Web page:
Berkshire County Municipalities Get Little State Guidance On Enforcing COVID Travel Restrictions
After Massachusetts Governor Charlie Baker instituted pandemic-related limitations on interstate travel, Berkshire County communities say they’re struggling to comply with the orders.
For thousands, summer has often meant a trip across the Bay State to Cape Cod, or north through Massachusetts to Vermont, New Hampshire and Maine.
Starting on August 1st, Massachusetts rolled out strict new rules on visitors entering the state: completion of a travel form, two weeks of quarantine, or producing a negative COVID-19 test administered three days before arrival. States deemed lower risk, like Connecticut, Maine, New Hampshire, New Jersey, New York, and Vermont, are not subject to the restrictions. Visitors from other states could face a $500 daily fine for not complying – that is, if it was clear how any of the new laws would be implemented by local authorities.
“In real life, it’s not so easy as when you read it on a document," said Great Barrington Police Chief William Walsh. “Well, I’m guessing from the same way that I talk to some of my brother chiefs, I’m guessing that we’re – it’s complicated, and it changes seemingly every week.”
Great Barrington is in the state’s southwest corner, minutes away from New York to the west and Connecticut to the south.
“We’re actually reviewing the latest orders from the governor’s office and trying to find out some practical way or reasonable way," Walsh told WAMC. "Obviously, we have enforcement authority. But in real life, how you actually do that on the ground – that’s a challenge for police departments, I’ve been finding out.”
“I am not aware of any specific guidance the city has received," said Linda Tyer, the mayor of Pittsfield, the county’s largest and most central community. “It may be possible that the Massachusetts Department of Public Health has directed their communications to the city’s health department. Gina has not yet briefed me on those restrictions and how communities are expected to enforce. So I’m sure we’ll be talking though those issues as they arrive.”
Gina Armstrong is the city’s Director of Public Health.
To the north, the town of Williamstown – which is bordered by New York on the west and Vermont on the north – is facing similar questions.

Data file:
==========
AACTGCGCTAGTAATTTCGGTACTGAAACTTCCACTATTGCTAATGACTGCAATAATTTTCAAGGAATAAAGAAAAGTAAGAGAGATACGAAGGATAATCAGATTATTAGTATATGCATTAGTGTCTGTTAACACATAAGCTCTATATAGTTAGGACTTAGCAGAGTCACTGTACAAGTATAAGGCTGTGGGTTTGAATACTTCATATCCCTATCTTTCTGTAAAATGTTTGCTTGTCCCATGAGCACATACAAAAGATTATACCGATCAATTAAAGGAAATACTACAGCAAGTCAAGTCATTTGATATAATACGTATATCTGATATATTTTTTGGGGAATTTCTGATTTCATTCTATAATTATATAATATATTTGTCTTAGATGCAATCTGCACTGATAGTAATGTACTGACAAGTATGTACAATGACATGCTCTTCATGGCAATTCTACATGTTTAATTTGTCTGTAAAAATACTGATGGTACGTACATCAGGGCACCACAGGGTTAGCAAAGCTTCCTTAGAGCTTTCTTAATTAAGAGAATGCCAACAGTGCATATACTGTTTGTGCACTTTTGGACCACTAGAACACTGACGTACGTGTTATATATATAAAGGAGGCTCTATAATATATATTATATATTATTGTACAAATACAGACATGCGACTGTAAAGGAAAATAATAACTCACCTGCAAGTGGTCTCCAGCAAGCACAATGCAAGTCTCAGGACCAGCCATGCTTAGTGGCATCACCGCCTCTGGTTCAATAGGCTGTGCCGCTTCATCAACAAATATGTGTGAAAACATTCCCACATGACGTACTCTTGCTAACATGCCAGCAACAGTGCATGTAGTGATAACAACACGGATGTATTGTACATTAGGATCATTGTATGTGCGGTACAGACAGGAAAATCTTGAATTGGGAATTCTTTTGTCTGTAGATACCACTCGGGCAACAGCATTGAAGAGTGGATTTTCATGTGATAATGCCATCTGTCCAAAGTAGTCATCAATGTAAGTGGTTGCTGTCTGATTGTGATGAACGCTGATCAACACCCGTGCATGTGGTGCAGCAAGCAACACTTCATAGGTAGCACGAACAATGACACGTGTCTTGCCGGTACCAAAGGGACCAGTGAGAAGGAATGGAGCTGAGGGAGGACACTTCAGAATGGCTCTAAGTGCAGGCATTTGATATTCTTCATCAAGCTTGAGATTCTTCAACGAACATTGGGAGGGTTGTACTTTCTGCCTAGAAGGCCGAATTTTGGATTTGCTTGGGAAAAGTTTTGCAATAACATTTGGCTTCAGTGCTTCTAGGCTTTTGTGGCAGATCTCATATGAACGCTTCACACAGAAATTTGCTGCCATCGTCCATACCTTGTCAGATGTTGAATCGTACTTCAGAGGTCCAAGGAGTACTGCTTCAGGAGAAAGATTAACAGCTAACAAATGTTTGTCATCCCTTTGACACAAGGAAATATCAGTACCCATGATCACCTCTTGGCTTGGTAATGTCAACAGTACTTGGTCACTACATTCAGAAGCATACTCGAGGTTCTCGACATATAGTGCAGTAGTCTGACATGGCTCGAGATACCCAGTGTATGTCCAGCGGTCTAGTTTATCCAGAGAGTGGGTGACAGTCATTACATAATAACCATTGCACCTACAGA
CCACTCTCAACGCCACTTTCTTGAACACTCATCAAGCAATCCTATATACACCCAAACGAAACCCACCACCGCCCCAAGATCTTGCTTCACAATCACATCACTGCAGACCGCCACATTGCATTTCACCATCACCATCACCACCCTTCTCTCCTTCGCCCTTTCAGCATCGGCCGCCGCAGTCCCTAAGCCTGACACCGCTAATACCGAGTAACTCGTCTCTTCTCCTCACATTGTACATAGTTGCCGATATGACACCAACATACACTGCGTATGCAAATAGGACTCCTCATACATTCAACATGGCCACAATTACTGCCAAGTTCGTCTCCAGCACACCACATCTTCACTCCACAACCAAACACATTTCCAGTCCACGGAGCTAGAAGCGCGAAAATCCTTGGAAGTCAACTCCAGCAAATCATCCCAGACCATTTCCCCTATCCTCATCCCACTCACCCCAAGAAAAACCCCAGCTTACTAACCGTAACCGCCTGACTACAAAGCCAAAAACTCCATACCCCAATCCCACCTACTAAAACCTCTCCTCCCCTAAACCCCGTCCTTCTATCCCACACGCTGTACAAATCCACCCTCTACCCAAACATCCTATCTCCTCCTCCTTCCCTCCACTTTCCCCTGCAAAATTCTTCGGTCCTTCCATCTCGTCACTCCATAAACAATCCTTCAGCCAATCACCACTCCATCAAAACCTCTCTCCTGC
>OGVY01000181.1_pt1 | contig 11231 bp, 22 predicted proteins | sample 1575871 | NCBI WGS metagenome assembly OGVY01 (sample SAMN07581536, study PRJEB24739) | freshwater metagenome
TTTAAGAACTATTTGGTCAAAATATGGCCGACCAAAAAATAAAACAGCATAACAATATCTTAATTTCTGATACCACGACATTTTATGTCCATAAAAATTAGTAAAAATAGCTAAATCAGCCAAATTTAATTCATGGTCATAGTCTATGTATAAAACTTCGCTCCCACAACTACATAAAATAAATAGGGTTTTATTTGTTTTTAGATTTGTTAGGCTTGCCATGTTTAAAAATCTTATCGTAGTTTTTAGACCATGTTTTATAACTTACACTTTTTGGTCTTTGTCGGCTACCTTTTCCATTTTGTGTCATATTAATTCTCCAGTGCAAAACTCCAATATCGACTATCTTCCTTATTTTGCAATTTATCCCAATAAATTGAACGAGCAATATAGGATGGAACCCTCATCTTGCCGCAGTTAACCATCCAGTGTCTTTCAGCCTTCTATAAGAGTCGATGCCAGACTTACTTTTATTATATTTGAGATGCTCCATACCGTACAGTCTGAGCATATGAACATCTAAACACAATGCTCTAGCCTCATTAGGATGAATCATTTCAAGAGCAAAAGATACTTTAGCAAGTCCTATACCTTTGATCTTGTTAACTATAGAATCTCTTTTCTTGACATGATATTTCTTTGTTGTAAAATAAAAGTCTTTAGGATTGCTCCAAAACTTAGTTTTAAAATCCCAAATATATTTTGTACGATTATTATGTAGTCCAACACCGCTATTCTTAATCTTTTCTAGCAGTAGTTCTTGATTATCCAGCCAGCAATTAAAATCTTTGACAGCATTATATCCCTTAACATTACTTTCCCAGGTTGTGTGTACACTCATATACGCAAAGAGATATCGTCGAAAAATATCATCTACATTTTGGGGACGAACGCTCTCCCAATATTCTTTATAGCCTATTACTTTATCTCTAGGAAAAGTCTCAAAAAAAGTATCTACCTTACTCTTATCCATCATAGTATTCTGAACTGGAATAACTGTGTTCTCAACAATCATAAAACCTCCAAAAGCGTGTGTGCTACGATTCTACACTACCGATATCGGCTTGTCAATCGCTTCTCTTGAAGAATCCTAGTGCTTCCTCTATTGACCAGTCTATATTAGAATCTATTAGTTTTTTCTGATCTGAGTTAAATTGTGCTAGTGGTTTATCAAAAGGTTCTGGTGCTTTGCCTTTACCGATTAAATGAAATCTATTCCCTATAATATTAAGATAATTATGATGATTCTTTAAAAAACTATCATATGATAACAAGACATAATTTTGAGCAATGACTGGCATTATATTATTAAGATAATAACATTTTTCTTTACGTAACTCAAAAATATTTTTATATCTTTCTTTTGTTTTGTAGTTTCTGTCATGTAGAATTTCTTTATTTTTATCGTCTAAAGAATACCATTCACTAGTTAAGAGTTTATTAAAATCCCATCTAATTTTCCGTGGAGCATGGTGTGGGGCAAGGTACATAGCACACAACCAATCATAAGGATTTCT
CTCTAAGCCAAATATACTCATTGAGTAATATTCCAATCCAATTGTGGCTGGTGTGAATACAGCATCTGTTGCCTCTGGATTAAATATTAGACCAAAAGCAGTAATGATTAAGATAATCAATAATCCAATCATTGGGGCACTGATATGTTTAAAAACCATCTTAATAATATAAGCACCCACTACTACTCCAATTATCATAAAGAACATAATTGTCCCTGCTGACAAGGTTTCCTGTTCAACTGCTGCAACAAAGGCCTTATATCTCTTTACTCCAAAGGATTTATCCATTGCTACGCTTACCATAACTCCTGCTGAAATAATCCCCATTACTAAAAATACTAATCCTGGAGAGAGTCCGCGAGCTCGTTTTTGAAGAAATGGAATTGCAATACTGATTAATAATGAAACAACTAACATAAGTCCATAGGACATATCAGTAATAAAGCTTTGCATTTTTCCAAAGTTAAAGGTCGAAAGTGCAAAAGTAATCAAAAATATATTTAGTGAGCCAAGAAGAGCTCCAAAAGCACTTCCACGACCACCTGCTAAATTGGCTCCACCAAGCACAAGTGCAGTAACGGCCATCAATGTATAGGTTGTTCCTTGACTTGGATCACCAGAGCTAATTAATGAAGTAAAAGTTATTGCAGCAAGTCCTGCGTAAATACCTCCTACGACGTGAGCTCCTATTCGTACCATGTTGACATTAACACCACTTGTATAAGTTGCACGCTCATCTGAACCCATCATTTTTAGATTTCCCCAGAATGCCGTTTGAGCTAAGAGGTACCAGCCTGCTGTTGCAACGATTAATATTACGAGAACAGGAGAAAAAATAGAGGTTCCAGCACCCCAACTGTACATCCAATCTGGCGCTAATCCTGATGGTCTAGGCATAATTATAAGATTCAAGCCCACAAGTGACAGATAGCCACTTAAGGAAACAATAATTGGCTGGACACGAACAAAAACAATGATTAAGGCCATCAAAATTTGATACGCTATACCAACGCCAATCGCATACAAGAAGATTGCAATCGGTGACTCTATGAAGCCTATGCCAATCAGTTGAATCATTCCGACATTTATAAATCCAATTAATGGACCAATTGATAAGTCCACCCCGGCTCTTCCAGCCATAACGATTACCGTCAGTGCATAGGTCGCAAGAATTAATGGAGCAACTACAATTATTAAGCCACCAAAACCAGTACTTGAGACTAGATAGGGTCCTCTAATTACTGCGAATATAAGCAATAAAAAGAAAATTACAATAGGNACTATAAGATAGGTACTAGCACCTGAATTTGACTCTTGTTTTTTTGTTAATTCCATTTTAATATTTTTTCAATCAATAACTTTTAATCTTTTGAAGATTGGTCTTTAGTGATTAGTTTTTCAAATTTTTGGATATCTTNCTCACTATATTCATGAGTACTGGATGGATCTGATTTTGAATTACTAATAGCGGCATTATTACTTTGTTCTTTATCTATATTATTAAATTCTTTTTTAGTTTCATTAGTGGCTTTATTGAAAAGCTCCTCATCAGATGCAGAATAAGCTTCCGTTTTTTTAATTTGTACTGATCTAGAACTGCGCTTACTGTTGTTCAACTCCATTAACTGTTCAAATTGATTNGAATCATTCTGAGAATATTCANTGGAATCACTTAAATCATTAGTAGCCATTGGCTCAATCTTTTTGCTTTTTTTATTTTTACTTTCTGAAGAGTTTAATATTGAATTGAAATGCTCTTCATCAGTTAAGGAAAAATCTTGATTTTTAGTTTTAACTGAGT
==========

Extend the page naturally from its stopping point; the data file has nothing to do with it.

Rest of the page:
“We’re trying to figure out what this all means, because being so close to the border, we have a lot of interstitial traffic from those states. People commuting to work, people running up to Vermont to do some shopping," said town manager Jason Hoch. “There may be an opportunity for our board of health to have access to the state database when people fill out that online travel form if they’re listing Williamstown as a location. That could be helpful, but that’s sort of – that’s about all I know about that, and then I’m not entirely sure what I do with that yet.”
He described communication about the issue with the state as intermittent.
“Which has been kind of characteristic of this whole thing, is that they are moving very quickly because everything moves quickly," Hoch said. "So it’s not a normal sort of reflective policy approach. It’s put something out, that they’ve had some good input on, and it’s about 90% there – and usually it’s that last 10% that we’re all kind of wrestling with, ‘now what do we do with this?’”
The town has the authority to enforce the restrictions on interstate travel and public gatherings. On August 7th, indoor gatherings were limited to 25 and outdoor gatherings to 50 people. But Hoch says there haven’t been new briefings with police on how to actually carry out the enforcement.
“Not entirely sure where we’re going to land with all of that yet," he told WAMC. "We very deliberately have not wanted to be writing mask tickets nor going and looking in people’s backyards and going, ‘aha, there are people without masks.’”
Hoch says the release of town-by-town COVID-19 reporting has taken some of the pressure off the deliberations on how to implement enforcement.
“I think that gives us a little bit of cushion to be thoughtful and see how these are implemented," he said. "If we were in one of the more critical zones, we’d be scrambling a lot faster.”